- “This [insert idea here] gives us competitive advantage (the only factor that leads to profitable growth), and trades on the four things we covet: our core essence (what we know how to do and what our consumers consider our credentials/leverage), speed (because speed kills), surprise (because surprise disorients even smart competitors), and concentration (the only way smaller guys break through enemy lines with ‘fewer resources’).”—Russ Klein, President, Global Marketing, Strategy, and Innovation, Burger King Corporation
- “The worst elevator pitch is one I hear frequently. It goes like this: Prospect: ‘What is it that you do?’ Salesperson: ‘I represent XYZ Company.’ Stop! What does that do to help build the relationship we all need in sales? Describe not whom you represent but what you do to help people solve the problems they have. Why not answer with, ‘I help people solve the problems of living too long, becoming disabled, or dying too soon.’”—Robert D. Lowrey, Managing Partner, Northwestern Mutual
- “The Best: We make print clickable. The Worst: We do anything and everything a company needs us to do as cheaply as possible.”—Andy and Julie Plata, Co-CEOs, OutputLinks, Inc., Graphic Communications World
The next step is to know your pitch cold—you have to do more than make your own Kool-Aid; you need to drink it too. With so many pitches coming from so many media, compromising attention spans and taking up bandwidth, I have no patience for poor pitching.
Work on your 118 again and again. Find a real mirror for this part of the test and talk to yourself. I do—I trained myself in front of a mirror to speak in sound bites for the media and 118s for my business. If no mirror is around, I sit in my office and speak to an empty chair.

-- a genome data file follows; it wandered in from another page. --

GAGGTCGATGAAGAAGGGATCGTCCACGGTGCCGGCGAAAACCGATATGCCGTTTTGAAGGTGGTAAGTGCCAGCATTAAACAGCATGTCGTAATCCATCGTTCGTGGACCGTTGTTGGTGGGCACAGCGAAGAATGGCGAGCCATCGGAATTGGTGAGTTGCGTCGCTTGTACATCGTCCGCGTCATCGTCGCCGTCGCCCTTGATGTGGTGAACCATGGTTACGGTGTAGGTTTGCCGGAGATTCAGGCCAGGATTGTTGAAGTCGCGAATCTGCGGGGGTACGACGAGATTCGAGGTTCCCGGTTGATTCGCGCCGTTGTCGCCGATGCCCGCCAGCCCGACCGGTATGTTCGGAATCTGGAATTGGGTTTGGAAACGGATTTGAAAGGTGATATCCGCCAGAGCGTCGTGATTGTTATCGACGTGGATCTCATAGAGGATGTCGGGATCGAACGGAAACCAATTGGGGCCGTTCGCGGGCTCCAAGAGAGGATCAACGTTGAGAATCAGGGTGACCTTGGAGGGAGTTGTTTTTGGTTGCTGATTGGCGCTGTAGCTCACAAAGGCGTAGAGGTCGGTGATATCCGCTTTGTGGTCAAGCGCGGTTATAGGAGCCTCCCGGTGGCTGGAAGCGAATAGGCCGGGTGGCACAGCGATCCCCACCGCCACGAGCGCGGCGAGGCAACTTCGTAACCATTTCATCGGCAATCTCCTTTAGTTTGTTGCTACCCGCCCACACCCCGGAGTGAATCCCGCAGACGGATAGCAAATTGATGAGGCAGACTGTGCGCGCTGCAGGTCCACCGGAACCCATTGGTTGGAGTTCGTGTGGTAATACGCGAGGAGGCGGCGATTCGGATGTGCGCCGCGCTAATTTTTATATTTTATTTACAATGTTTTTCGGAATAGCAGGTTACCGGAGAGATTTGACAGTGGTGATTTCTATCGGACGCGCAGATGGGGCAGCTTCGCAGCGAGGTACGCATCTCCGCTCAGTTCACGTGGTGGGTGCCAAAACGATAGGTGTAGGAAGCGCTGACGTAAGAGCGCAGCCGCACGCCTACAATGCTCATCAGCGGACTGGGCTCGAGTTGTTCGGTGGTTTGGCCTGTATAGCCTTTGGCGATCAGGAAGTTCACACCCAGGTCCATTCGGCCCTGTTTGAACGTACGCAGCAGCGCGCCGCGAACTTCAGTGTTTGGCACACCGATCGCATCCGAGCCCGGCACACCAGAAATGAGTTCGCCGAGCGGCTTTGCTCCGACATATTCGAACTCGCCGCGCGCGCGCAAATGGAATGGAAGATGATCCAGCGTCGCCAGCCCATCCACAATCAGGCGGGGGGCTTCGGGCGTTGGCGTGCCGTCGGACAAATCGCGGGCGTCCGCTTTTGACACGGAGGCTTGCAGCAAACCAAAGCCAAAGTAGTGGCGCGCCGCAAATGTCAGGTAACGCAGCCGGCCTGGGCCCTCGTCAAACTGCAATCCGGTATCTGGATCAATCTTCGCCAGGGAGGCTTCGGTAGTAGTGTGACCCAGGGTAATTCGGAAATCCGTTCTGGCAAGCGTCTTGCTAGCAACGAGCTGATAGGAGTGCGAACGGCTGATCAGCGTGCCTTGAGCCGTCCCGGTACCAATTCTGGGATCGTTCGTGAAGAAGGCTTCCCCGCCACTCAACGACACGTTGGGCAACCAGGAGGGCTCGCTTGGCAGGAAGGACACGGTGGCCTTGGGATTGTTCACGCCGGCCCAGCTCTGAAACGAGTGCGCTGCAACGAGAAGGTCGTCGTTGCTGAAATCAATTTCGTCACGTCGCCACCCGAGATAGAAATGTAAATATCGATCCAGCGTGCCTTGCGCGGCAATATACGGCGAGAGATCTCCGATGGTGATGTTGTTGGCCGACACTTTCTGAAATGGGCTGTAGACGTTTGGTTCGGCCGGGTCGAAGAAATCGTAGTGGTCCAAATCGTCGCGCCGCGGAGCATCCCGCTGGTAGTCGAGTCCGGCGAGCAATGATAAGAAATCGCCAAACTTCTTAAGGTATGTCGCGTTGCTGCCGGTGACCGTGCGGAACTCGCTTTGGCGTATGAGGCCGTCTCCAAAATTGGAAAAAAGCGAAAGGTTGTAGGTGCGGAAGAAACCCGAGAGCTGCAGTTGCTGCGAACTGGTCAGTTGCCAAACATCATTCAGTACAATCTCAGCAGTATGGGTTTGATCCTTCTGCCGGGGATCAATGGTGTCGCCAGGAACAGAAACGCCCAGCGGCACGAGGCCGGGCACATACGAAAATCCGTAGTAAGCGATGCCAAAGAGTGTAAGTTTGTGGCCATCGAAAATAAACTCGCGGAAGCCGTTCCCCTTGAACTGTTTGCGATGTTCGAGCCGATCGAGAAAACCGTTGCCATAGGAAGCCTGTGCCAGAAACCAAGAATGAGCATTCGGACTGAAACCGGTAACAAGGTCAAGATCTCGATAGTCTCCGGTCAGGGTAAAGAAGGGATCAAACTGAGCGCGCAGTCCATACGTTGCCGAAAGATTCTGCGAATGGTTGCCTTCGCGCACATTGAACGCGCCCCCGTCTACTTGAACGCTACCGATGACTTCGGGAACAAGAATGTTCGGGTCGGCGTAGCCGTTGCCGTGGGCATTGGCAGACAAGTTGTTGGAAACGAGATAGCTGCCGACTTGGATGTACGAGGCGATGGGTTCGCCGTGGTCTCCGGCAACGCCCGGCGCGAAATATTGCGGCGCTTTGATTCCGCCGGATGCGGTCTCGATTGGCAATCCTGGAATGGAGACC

If You Can’t Stand Pitching You, Then Why Would Anyone Else?
Once you do that, branch out and try your 118 on other people. Not in front of your family (your family will lie to you and tell you you’re good) but colleagues and friends you can trust to listen but don’t love you so much that they will be afraid to hurt your feelings if they think it sucks. Develop friendships with other business owners and create a sort of mini board of directors for your company that can help you with these mirror test issues—not a real board for legal and finance issues, but one that can help you get back to best practices, force you to ask the hard questions about your business, and dissect your 118 over lunch or coffee.
Next, try your 118 out on your team. Then, sit in your chair, turn the proverbial tables, and listen to your employees do it to you. In fact, invest time to get everyone in your business to know your 118 too—starting with you and then working your way down to the lowest tier of employees (the part-timers, the delivery people). And not just so everyone can repeat it like they’ve been hypnotized but say it like they mean it and feel it! “Practice, practice, practice” is not about memorization; it is about believing in what you are selling so the people you pitch feel it too and sell it well everywhere they go. (We’ll cover more on this and leading your employees in the next chapter.)
I always ask my salespeople to sell me before they sell anyone else, and I lead by example. I make them listen in on and take a few sales calls to the company so they can hear how the pitches are made and received and how ours compares. Sometimes I tell them that I want them to leave it on my voice mail and then I pick up the phone instead. Inevitably they get flustered but why? You should be ready with your sales pitch at any time, in any format. If I picked up the phone and then told them to e-mail me, I’d expect the e-mail in minutes too.
- Want to know if your team has your 118 down? Call them. Have someone you know make an inquiry to your company and listen in and hear how they pitch and respond before letting them free in the business “wild.”